Editor’s Note: This is the second in a three-part series on the development of seawater desalination plants in California and other drought-prone regions, looking at the environmental and economic challenges involved.
Water has been called the lifeblood of the American West. Nowhere is this more true than in California, where dwindling water resources and a swelling population are pushing water agencies, businesses and nonprofits to find new ways to slake the state’s growing thirst. Some say the state only needs to look west to the Pacific Ocean for a partial solution to its problem.
About 20 seawater desalination plants are in various stages of planning and development along the coast.
“It’s kind of like the Gold Rush,” said Paul Choules, vice president for desalination and reuse for Veolia Water Solutions and Technologies, one of the world’s biggest desalination companies, of the potential desalination market in California. “Unfortunately, there’s no gold there yet.”
And it’s unlikely that desalination alone will be the silver bullet that eliminates the state’s water woes. Long timelines, high price tags, complex permitting and environmental challenges mean it could be a long time before most of those plants start producing fresh water — if they ever do. Meanwhile, some water experts say measures such as conservation and water reuse could meet the state’s future water needs.
California’s Water Constraints
“The question, yet to be answered, is, ‘Is there truly a need for desalination in California?” Choules said. “How much water is available?”
California has been called the most hydrologically altered landmass on the planet. Water and its storage, management and transport has been essential to the state’s evolution into one the world’s largest economies, the country’s most populous state and its biggest agricultural producer.
That’s largely because the bulk of the state’s water supplies are far from the areas of high demand.
In California, population and agricultural production are weighted toward the southern and central portions of the state, while most precipitation falls in the north. Addressing this imbalance requires transporting water over long distances, a costly and energy-intensive undertaking.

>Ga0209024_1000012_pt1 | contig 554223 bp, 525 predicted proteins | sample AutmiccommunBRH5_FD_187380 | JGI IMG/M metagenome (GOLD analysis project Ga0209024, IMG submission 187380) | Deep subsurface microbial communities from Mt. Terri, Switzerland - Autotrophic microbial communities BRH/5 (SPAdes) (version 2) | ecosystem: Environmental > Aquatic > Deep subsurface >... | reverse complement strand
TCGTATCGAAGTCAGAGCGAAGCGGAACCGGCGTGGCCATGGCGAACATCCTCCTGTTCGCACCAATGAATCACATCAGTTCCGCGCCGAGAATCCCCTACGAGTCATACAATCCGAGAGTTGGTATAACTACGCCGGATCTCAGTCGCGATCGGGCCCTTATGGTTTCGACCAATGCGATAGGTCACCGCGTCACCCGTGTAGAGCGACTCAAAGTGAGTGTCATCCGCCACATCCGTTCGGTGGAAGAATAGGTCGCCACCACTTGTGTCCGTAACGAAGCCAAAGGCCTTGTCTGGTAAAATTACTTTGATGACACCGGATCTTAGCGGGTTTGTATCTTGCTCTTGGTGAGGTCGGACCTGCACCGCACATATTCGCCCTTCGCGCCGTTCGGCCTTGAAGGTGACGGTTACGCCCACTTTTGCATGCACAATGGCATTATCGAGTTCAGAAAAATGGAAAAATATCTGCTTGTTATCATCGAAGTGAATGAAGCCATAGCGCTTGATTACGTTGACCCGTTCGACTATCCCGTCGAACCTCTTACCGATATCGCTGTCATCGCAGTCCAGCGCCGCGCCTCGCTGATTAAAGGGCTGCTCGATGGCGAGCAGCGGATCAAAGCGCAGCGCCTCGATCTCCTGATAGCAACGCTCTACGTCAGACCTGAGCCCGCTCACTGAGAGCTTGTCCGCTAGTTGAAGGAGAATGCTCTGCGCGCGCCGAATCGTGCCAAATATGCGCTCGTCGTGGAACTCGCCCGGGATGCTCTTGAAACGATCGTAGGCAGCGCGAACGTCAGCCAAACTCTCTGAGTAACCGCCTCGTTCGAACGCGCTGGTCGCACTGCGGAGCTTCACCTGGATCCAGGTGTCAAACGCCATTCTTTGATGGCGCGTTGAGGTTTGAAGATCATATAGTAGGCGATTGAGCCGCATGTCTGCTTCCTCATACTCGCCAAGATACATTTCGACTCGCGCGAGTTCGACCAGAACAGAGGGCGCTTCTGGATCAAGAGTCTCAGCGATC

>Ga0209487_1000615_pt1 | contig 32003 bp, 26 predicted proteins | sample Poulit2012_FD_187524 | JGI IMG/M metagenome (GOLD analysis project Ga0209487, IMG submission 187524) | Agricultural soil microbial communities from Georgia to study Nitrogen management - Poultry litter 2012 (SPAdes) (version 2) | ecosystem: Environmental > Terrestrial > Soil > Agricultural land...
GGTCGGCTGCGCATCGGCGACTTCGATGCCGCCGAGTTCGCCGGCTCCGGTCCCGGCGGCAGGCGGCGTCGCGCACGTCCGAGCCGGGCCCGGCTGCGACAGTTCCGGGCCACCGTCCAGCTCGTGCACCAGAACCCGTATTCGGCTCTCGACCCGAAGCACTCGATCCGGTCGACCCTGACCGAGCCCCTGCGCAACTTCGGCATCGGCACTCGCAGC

In recent years, water supplies from the Sacramento-San Joaquin Delta, which provides water to more than two-thirds of the state’s population, have been reduced due to adverse impacts on wildlife populations, like the endangered delta smelt. California has also been ordered to reduce the amount of water it draws from the taxed Colorado River.
“California doesn’t have a lot of natural renewable water resources,” said Lisa Henthorne, director of the International Desalination Association, a nonprofit group based in Topsfield, Massachuestts. Those that it does have are subject to fluctuating allocations and water rights, and subsequent disputes between various interests.
Water constraints are only likely to increase in the face of climate change. Warmer temperatures are expected to reduce the snowpack that acts a natural reservoir for the state’s water supply, exacerbate extreme weather events, and change runoff patterns, in the face of increased water demand.
Studies show that rising temperatures could mean that up to one-third of the state’s precipitation that occurs as snow could instead fall as rain, causing heavy runoff and flooding, according to the Association of California Water Agencies.
Meanwhile, a booming population will only add to the state’s thirst. By 2050, California’s population is expected to increase by about 70 percent over its population in 2000, according to the state’s Department of Finance, with a projected population of 60 million.
Desalination Won’t Come Cheap
Despite the bleak picture of California’s water future, and the clear fact that the state will have to find other ways to meet its water needs, desalination will likely only be part of the solution, observers say.
That’s partly because desalinated seawater doesn’t come cheap. Desalination offers a water source that is free from the climate-sensitive fluctuations that plague other water supplies. But as an energy-intensive water source, its cost is closely tied to changing energy prices, according to the Pacific Institute, an Oakland, Calif.-based research group that focuses on water issues.
Estimates peg the cost of producing desalinated water at $1 per cubic meter or more. Urban water users, by comparison, typically pay between 26 cents and 75 cents per cubic meter. An increase in energy costs of 25 percent could raise the costs of desalinated water by up to 15 percent.
If all the proposed plants in California get built, they would produce tens of millions of gallons of water daily but only meet about 6 percent of the state’s entire water needs.
“There’s not one solution,” said Heather Cooley, a senior research associate at the Pacific Institute. “We need to take a look at all the options available” to bolster the state’s water supplies, she added, including water conservation and efficiency, recycled water and rainwater harvesting.
The institute estimates that one-third of California’s urban water use can be saved with existing technologies, at below the cost of tapping into new water resources.